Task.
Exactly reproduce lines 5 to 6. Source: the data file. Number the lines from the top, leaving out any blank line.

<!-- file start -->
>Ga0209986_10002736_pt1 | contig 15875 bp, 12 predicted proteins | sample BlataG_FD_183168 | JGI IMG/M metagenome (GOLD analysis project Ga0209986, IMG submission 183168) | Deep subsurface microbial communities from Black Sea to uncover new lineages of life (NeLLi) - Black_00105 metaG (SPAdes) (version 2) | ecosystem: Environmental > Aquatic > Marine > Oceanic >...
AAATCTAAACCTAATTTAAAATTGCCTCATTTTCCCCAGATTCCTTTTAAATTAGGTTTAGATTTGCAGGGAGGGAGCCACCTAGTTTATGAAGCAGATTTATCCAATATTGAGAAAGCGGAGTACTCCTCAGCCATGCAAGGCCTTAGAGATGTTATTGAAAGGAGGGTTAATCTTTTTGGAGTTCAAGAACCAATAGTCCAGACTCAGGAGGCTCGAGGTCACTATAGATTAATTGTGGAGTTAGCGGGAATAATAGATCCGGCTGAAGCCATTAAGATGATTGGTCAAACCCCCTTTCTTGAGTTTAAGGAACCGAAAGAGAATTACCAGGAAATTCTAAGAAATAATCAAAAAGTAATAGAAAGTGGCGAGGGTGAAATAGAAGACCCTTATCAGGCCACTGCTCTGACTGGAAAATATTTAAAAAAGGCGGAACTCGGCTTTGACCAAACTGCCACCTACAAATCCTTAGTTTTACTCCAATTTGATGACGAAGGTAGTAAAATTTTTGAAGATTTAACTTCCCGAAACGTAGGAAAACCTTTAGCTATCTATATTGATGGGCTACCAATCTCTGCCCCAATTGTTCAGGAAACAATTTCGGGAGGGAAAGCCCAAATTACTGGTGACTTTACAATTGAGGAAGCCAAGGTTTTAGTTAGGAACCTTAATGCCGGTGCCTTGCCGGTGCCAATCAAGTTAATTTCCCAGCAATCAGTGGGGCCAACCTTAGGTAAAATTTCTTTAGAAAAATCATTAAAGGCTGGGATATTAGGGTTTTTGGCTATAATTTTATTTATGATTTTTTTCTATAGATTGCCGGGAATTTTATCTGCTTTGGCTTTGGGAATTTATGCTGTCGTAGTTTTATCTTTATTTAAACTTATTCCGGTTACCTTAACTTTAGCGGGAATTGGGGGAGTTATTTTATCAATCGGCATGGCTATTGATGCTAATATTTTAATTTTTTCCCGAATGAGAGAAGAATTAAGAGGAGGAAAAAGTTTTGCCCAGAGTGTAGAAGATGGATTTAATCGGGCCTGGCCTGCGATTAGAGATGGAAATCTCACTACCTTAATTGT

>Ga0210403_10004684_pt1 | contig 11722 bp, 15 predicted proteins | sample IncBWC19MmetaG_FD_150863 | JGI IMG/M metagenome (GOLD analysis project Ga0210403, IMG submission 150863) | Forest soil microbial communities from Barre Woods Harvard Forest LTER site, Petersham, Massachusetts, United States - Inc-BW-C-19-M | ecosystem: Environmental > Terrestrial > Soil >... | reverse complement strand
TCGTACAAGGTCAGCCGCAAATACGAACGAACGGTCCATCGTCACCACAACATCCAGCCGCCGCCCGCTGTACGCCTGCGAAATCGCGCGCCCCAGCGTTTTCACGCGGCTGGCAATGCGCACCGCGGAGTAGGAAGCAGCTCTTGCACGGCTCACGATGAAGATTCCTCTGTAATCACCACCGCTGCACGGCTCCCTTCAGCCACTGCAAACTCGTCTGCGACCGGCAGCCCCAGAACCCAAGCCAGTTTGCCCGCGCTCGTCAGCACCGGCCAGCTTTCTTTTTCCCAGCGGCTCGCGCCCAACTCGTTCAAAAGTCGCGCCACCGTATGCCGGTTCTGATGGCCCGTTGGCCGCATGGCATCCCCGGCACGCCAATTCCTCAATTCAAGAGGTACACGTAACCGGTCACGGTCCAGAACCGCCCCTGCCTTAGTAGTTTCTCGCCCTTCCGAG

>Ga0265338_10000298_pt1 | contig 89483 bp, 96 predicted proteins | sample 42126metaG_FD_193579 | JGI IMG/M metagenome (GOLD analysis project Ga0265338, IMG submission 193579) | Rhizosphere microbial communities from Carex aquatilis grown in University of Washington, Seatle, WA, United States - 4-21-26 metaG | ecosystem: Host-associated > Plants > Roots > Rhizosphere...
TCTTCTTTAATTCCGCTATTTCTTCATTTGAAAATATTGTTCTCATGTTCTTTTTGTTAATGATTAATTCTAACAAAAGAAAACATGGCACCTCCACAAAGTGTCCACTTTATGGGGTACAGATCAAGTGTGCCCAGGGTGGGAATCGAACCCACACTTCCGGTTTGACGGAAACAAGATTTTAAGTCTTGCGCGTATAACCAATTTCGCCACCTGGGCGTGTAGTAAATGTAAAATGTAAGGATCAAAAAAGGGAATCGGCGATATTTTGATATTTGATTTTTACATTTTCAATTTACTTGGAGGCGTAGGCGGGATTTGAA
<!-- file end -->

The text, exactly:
>Ga0265338_10000298_pt1 | contig 89483 bp, 96 predicted proteins | sample 42126metaG_FD_193579 | JGI IMG/M metagenome (GOLD analysis project Ga0265338, IMG submission 193579) | Rhizosphere microbial communities from Carex aquatilis grown in University of Washington, Seatle, WA, United States - 4-21-26 metaG | ecosystem: Host-associated > Plants > Roots > Rhizosphere...
TCTTCTTTAATTCCGCTATTTCTTCATTTGAAAATATTGTTCTCATGTTCTTTTTGTTAATGATTAATTCTAACAAAAGAAAACATGGCACCTCCACAAAGTGTCCACTTTATGGGGTACAGATCAAGTGTGCCCAGGGTGGGAATCGAACCCACACTTCCGGTTTGACGGAAACAAGATTTTAAGTCTTGCGCGTATAACCAATTTCGCCACCTGGGCGTGTAGTAAATGTAAAATGTAAGGATCAAAAAAGGGAATCGGCGATATTTTGATATTTGATTTTTACATTTTCAATTTACTTGGAGGCGTAGGCGGGATTTGAA